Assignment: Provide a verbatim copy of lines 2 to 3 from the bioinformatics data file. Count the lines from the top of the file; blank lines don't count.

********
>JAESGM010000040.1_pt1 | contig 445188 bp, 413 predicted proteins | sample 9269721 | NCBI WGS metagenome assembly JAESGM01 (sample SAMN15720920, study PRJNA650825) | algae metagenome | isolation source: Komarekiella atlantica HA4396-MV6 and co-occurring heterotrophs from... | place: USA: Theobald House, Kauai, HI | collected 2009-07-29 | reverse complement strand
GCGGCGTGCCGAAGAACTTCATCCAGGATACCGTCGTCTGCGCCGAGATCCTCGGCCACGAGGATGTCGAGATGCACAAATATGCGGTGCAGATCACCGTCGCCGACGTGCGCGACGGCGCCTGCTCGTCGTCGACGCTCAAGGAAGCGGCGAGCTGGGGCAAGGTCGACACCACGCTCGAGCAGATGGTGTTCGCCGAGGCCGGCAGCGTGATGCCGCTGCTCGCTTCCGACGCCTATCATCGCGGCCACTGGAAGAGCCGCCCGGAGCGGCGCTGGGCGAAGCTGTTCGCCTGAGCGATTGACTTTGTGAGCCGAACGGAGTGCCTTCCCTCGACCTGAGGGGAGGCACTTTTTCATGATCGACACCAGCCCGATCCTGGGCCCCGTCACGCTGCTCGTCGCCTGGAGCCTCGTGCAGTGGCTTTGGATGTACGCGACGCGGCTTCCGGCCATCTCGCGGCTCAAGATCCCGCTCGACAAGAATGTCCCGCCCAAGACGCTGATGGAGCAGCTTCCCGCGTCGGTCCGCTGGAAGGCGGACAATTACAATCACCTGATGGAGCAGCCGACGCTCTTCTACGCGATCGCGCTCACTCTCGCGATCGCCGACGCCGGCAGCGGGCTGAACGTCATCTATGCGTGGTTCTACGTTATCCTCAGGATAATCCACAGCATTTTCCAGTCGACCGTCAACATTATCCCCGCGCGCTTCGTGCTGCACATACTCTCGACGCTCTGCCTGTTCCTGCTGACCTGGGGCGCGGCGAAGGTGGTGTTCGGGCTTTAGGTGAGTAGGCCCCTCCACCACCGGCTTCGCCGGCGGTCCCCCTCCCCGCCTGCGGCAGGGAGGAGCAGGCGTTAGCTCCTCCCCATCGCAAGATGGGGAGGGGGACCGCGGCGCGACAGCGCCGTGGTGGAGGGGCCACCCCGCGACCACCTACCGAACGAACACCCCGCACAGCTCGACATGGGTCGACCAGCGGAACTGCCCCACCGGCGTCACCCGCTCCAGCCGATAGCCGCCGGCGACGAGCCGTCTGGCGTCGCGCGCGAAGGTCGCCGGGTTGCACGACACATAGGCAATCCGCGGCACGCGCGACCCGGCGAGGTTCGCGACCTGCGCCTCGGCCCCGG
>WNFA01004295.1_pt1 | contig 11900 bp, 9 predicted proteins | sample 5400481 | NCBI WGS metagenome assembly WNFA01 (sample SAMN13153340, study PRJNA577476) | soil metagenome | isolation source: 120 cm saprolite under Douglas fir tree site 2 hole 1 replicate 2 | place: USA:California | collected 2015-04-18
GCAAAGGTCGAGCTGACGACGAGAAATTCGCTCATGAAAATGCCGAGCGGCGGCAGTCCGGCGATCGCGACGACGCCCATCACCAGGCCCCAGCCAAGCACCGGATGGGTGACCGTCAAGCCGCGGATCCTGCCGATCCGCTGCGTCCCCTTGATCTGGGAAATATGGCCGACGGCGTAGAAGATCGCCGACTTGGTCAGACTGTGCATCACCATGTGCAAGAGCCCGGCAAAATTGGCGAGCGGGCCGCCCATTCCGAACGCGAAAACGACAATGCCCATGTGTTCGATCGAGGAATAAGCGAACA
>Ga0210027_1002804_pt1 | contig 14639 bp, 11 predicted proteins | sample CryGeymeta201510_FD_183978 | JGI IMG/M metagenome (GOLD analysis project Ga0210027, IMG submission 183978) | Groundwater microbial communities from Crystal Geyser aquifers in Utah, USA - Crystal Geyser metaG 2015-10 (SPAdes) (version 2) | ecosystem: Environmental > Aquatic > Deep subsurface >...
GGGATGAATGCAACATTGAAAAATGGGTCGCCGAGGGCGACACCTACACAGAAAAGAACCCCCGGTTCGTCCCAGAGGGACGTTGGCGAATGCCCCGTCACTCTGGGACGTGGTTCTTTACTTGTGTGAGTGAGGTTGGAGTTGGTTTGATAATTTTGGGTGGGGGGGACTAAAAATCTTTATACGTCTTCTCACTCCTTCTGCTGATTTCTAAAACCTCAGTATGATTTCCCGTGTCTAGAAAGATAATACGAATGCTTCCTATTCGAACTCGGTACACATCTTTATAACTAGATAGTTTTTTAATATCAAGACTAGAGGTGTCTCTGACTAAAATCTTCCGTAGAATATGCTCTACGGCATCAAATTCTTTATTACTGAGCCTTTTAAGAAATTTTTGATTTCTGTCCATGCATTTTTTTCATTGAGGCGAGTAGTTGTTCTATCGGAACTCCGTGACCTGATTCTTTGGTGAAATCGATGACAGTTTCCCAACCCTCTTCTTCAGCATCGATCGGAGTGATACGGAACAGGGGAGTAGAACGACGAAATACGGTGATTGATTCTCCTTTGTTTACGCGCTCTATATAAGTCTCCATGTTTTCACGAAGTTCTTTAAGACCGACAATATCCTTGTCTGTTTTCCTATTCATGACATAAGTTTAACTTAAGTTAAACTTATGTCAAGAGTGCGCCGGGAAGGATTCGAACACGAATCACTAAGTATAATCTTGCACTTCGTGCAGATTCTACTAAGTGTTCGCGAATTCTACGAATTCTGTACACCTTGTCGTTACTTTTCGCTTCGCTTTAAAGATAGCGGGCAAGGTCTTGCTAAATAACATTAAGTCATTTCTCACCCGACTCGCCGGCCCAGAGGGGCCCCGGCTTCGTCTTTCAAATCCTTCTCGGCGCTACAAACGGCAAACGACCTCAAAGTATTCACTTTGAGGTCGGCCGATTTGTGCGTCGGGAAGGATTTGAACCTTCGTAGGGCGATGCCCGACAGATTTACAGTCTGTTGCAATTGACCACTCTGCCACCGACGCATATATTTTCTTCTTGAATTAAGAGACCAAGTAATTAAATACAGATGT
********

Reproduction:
GCGGCGTGCCGAAGAACTTCATCCAGGATACCGTCGTCTGCGCCGAGATCCTCGGCCACGAGGATGTCGAGATGCACAAATATGCGGTGCAGATCACCGTCGCCGACGTGCGCGACGGCGCCTGCTCGTCGTCGACGCTCAAGGAAGCGGCGAGCTGGGGCAAGGTCGACACCACGCTCGAGCAGATGGTGTTCGCCGAGGCCGGCAGCGTGATGCCGCTGCTCGCTTCCGACGCCTATCATCGCGGCCACTGGAAGAGCCGCCCGGAGCGGCGCTGGGCGAAGCTGTTCGCCTGAGCGATTGACTTTGTGAGCCGAACGGAGTGCCTTCCCTCGACCTGAGGGGAGGCACTTTTTCATGATCGACACCAGCCCGATCCTGGGCCCCGTCACGCTGCTCGTCGCCTGGAGCCTCGTGCAGTGGCTTTGGATGTACGCGACGCGGCTTCCGGCCATCTCGCGGCTCAAGATCCCGCTCGACAAGAATGTCCCGCCCAAGACGCTGATGGAGCAGCTTCCCGCGTCGGTCCGCTGGAAGGCGGACAATTACAATCACCTGATGGAGCAGCCGACGCTCTTCTACGCGATCGCGCTCACTCTCGCGATCGCCGACGCCGGCAGCGGGCTGAACGTCATCTATGCGTGGTTCTACGTTATCCTCAGGATAATCCACAGCATTTTCCAGTCGACCGTCAACATTATCCCCGCGCGCTTCGTGCTGCACATACTCTCGACGCTCTGCCTGTTCCTGCTGACCTGGGGCGCGGCGAAGGTGGTGTTCGGGCTTTAGGTGAGTAGGCCCCTCCACCACCGGCTTCGCCGGCGGTCCCCCTCCCCGCCTGCGGCAGGGAGGAGCAGGCGTTAGCTCCTCCCCATCGCAAGATGGGGAGGGGGACCGCGGCGCGACAGCGCCGTGGTGGAGGGGCCACCCCGCGACCACCTACCGAACGAACACCCCGCACAGCTCGACATGGGTCGACCAGCGGAACTGCCCCACCGGCGTCACCCGCTCCAGCCGATAGCCGCCGGCGACGAGCCGTCTGGCGTCGCGCGCGAAGGTCGCCGGGTTGCACGACACATAGGCAATCCGCGGCACGCGCGACCCGGCGAGGTTCGCGACCTGCGCCTCGGCCCCGG
>WNFA01004295.1_pt1 | contig 11900 bp, 9 predicted proteins | sample 5400481 | NCBI WGS metagenome assembly WNFA01 (sample SAMN13153340, study PRJNA577476) | soil metagenome | isolation source: 120 cm saprolite under Douglas fir tree site 2 hole 1 replicate 2 | place: USA:California | collected 2015-04-18